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I have a large (maybe 4 metres, 12 feet in diameter) metal dome which is in need of some refurbishment. Does anyone have any particular advice about what to cover the interior with? Previously there was some polystyrene panels fixed up with wallpaper glue which over time have broken off and land on my optics and equipment, something I'm not very happy about. Take a look a the video or pictures in the instagram for what has happened over time (https://www.instagram.com/rhulobservatory)
Is there any particular need to cover the interior at all?
Following on from my other mini-observatory threads, I'm now thinking of a small dome observatory for my widefield imaging rig. Several previous ideas for a mini observatory have bitten the dust!
I have a number of thin aluminium sheets the I bought for my earlier cylindrical roof mini obsy that can be bent into the sections of a multi-sided dome. Why a dome? Well, it is more compact, requires less power to drive - this observatory and contents will be fully automated - and a dome provides more protection from wind etc. No space is required inside for a person in this case - just a Raspberry Pi 3 for controlling everything with INDI drivers. Not even a laptop.
I'm considering building a small scale observatory - remote imaging to keep the form factor small. The problem is I only rent my house, so I can't exactly go all out. My landlord is fairly forgiving though, so I can do minor damage as long as it's repairable when we eventually have to move.
My plan then is to repurpose a steel frame (40mm tubing) which I will clad and insulate. This will be easy enough both to build and to move/remove if necessary. However, I'm not sure what I should do about the mount.
My setup isn't massive - TS Optics 6" f4 reflector on an NEQ6 with a WO 66mm refractor guide scope. However, I'd like something more stable than the NEQ6's standard tripod as I'd like to not have to do PA every time I go out. I'm looking for ideas for a pier that will be sturdy enough, yet that I don't have to immerse in concrete. I've no worries about burying the base of it just in the ground, but I'm not sure if that'll be stable enough. My thoughts were to use some 160mm HDPE pipe, bury it to a depth of about a metre and fill with sand. The bottom end would be capped so the sand doesn't run out and the top end would be plugged with (something as yet undecided) to hold a pier plate.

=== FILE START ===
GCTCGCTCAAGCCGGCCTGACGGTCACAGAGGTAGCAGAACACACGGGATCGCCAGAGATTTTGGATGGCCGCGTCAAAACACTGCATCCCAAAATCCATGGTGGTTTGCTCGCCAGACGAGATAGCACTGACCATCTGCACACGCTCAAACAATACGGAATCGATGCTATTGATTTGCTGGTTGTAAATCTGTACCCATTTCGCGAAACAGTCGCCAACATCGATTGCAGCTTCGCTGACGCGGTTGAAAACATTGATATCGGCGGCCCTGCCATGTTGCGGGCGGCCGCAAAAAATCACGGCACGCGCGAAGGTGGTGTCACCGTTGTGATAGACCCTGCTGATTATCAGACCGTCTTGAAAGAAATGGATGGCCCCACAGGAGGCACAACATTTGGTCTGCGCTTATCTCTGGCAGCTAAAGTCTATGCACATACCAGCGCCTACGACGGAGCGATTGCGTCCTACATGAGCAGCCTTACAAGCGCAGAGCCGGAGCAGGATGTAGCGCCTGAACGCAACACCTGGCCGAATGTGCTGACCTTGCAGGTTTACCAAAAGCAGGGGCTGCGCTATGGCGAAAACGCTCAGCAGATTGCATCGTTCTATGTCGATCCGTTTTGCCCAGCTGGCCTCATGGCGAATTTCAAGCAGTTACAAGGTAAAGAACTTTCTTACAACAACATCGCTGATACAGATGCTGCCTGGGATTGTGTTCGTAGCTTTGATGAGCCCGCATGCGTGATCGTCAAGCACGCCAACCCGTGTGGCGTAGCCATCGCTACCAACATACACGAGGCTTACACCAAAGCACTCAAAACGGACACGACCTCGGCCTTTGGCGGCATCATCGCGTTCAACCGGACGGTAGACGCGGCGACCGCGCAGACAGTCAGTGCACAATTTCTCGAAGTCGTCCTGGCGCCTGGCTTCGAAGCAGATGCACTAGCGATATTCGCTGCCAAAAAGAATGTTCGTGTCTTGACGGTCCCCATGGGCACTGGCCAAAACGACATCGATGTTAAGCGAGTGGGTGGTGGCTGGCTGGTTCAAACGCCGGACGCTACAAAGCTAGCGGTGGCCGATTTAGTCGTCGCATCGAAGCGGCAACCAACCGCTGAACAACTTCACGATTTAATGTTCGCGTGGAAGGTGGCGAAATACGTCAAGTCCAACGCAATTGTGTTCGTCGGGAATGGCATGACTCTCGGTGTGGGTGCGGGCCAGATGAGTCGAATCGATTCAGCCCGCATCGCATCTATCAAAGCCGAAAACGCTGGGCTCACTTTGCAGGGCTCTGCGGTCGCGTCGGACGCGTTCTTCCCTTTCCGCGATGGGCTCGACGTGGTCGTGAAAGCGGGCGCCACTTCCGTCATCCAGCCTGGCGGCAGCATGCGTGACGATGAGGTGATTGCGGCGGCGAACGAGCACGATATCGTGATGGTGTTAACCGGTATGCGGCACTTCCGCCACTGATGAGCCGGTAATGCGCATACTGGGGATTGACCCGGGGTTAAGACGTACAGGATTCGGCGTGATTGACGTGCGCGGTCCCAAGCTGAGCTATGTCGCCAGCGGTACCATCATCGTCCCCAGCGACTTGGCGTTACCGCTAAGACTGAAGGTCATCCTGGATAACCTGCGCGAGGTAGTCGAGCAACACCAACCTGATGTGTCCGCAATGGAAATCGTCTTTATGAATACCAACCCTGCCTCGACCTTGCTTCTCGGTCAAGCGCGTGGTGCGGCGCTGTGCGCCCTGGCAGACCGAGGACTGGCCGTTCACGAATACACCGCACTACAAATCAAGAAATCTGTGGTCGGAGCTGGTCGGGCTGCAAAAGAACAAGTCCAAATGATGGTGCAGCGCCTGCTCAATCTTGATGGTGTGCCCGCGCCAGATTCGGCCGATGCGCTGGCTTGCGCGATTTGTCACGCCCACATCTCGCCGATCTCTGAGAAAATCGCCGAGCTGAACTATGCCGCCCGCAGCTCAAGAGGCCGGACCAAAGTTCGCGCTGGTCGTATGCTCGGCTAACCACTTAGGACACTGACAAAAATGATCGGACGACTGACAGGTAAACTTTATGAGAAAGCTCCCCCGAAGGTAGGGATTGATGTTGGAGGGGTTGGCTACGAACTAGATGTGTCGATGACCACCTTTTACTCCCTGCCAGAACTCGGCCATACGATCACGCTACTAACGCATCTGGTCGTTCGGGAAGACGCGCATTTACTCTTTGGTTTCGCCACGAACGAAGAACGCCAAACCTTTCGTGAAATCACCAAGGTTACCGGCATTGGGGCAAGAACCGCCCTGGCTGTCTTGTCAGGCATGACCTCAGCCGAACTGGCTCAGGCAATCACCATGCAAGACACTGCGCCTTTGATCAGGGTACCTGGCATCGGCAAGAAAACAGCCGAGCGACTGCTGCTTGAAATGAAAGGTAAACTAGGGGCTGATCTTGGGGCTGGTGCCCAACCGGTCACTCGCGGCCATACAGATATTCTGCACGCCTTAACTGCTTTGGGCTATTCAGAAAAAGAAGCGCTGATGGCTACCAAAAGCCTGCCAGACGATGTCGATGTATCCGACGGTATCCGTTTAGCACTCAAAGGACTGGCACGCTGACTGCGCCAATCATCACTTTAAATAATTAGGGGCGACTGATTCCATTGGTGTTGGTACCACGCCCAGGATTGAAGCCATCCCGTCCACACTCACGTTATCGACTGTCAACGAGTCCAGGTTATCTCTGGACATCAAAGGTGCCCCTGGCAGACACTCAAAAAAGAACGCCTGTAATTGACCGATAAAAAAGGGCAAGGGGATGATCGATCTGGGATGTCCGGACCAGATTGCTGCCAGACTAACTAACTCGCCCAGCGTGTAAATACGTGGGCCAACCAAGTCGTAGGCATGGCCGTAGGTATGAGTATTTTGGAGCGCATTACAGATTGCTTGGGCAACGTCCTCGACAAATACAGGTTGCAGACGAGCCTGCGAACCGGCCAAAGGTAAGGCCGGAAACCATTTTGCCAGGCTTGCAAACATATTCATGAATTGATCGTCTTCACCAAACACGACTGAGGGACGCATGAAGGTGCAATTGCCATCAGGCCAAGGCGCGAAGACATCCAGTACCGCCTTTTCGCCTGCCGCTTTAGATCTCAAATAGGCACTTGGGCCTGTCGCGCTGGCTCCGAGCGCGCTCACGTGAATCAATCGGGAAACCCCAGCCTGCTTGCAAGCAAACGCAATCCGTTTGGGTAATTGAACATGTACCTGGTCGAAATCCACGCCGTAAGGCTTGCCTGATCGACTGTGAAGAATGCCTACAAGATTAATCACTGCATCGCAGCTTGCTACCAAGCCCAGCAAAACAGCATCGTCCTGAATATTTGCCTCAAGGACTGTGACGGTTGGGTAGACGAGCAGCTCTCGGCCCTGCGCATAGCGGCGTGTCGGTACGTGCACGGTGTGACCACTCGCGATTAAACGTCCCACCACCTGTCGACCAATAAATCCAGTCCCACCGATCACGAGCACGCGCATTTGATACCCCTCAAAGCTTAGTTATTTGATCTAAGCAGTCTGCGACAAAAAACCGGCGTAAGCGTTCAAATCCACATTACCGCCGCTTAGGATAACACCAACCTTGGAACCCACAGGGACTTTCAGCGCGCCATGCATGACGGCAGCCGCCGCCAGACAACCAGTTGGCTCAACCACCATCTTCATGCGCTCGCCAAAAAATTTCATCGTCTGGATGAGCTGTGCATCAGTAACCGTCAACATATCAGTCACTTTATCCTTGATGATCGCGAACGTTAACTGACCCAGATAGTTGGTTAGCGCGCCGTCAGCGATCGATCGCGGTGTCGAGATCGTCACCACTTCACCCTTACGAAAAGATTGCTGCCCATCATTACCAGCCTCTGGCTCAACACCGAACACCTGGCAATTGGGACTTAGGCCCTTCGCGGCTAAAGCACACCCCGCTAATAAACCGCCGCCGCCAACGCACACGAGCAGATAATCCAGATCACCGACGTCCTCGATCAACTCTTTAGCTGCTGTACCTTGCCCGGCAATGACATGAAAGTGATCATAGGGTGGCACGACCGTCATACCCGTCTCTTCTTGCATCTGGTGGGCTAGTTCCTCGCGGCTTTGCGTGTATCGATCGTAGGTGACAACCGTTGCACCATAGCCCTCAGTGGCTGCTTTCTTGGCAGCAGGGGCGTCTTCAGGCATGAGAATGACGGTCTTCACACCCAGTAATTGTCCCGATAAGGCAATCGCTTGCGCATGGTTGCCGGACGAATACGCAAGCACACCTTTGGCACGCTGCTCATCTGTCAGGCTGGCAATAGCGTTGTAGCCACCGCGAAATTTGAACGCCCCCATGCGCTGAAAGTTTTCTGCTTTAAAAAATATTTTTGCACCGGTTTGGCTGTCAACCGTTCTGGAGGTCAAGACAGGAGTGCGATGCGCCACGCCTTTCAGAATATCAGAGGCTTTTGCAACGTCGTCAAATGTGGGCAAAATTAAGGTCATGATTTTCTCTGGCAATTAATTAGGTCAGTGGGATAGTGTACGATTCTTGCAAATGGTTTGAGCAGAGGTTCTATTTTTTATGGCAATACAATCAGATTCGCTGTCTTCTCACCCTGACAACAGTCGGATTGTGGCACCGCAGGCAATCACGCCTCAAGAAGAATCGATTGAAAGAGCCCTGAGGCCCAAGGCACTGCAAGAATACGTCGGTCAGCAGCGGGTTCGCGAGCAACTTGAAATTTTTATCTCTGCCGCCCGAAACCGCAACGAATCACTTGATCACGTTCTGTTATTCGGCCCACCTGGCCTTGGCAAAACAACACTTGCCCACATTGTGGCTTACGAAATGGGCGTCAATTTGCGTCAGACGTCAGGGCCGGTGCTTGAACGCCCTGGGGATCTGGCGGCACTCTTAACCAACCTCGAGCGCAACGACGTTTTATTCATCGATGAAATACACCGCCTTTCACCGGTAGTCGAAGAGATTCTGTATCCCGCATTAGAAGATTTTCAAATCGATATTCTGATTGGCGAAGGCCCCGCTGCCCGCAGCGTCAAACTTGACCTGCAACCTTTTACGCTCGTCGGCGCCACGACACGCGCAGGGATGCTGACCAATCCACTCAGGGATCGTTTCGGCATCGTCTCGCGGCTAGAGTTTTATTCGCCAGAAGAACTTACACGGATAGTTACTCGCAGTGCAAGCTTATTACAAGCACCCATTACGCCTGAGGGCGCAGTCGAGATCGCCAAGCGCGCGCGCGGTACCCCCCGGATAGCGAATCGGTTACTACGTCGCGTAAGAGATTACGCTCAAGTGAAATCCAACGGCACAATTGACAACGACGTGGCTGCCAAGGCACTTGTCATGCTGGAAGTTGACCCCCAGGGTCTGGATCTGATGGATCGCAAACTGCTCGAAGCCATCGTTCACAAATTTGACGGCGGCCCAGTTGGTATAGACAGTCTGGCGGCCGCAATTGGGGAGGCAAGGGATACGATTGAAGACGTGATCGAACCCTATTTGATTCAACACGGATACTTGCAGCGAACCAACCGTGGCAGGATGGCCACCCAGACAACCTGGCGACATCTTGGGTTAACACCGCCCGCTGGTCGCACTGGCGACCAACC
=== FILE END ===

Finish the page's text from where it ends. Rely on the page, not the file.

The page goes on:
How stable to people think this would be? As I'd be operating remotely, I'm not worried about disturbing it whilst imaging, but I am concerned it might shift with temperature changes etc.
Is this a rubbish plan? If so, any ideas about an alternative?
I thought I would share this design. I needed a house for the 6 inch Mak Cas on a pier. I wanted it bug proof and I wanted a sitting area near the scope that I could warm. Some wind block would be nice. After reviewing a lot of roll off roof designs I went with a roll off building instead. It rolls to the west, where trees would otherwise block the sky. I am clear to the south, and the house blocks a bit to the north. The 5 by 10 building was built to roll on 6 casters on top of square steel tracks. There is a 3 by 5 warm room in the back. The floor is steel for rigidity, while the building is normal 2x construction with hardie exterior to match the house. Its a bit heavy to push by hand, so we added a bicycle crank set to move it along. The bicycle frame is inside, with a very narrow slot in the floor for the chain. I have yet to install the electrical as winter came and slowed down construction. So far, no rodents, wasps, bats or other guests have been able to move in. Enjoy.
I have my Celestron 9.25 AVX permanently mounted in my observatory. So having done my alignment I simply hibernate the scope when I finish and restart the next time with minimum fuss. What advantages would I gain by using the Celestron SkyPortal with my Android phone? I mainly do imaging.